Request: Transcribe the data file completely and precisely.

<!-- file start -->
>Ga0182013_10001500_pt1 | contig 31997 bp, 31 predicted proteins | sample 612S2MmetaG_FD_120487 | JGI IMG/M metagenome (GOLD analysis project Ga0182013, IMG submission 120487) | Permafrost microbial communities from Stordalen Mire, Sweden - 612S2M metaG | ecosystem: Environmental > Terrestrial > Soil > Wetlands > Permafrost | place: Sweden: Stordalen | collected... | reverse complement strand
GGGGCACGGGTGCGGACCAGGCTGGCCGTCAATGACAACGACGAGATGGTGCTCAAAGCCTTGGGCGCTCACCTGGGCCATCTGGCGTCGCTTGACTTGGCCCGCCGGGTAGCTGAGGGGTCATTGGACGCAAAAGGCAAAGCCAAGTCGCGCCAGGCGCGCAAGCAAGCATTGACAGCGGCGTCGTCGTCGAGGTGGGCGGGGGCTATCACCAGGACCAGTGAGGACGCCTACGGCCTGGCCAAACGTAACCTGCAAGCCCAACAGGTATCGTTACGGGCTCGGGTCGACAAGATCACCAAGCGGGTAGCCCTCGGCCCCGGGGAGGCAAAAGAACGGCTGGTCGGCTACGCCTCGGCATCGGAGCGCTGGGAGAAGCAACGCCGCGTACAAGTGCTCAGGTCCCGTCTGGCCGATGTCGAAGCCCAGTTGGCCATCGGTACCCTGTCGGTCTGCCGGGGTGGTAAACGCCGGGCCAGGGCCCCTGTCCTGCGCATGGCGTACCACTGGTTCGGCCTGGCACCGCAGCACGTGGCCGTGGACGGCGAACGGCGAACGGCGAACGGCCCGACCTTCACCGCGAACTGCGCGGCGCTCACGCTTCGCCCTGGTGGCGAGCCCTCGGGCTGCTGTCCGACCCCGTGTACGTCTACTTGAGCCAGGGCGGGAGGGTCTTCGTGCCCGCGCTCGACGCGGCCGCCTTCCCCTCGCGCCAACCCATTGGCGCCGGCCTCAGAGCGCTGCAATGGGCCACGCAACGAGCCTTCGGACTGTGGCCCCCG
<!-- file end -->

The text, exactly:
>Ga0182013_10001500_pt1 | contig 31997 bp, 31 predicted proteins | sample 612S2MmetaG_FD_120487 | JGI IMG/M metagenome (GOLD analysis project Ga0182013, IMG submission 120487) | Permafrost microbial communities from Stordalen Mire, Sweden - 612S2M metaG | ecosystem: Environmental > Terrestrial > Soil > Wetlands > Permafrost | place: Sweden: Stordalen | collected... | reverse complement strand
GGGGCACGGGTGCGGACCAGGCTGGCCGTCAATGACAACGACGAGATGGTGCTCAAAGCCTTGGGCGCTCACCTGGGCCATCTGGCGTCGCTTGACTTGGCCCGCCGGGTAGCTGAGGGGTCATTGGACGCAAAAGGCAAAGCCAAGTCGCGCCAGGCGCGCAAGCAAGCATTGACAGCGGCGTCGTCGTCGAGGTGGGCGGGGGCTATCACCAGGACCAGTGAGGACGCCTACGGCCTGGCCAAACGTAACCTGCAAGCCCAACAGGTATCGTTACGGGCTCGGGTCGACAAGATCACCAAGCGGGTAGCCCTCGGCCCCGGGGAGGCAAAAGAACGGCTGGTCGGCTACGCCTCGGCATCGGAGCGCTGGGAGAAGCAACGCCGCGTACAAGTGCTCAGGTCCCGTCTGGCCGATGTCGAAGCCCAGTTGGCCATCGGTACCCTGTCGGTCTGCCGGGGTGGTAAACGCCGGGCCAGGGCCCCTGTCCTGCGCATGGCGTACCACTGGTTCGGCCTGGCACCGCAGCACGTGGCCGTGGACGGCGAACGGCGAACGGCGAACGGCCCGACCTTCACCGCGAACTGCGCGGCGCTCACGCTTCGCCCTGGTGGCGAGCCCTCGGGCTGCTGTCCGACCCCGTGTACGTCTACTTGAGCCAGGGCGGGAGGGTCTTCGTGCCCGCGCTCGACGCGGCCGCCTTCCCCTCGCGCCAACCCATTGGCGCCGGCCTCAGAGCGCTGCAATGGGCCACGCAACGAGCCTTCGGACTGTGGCCCCCG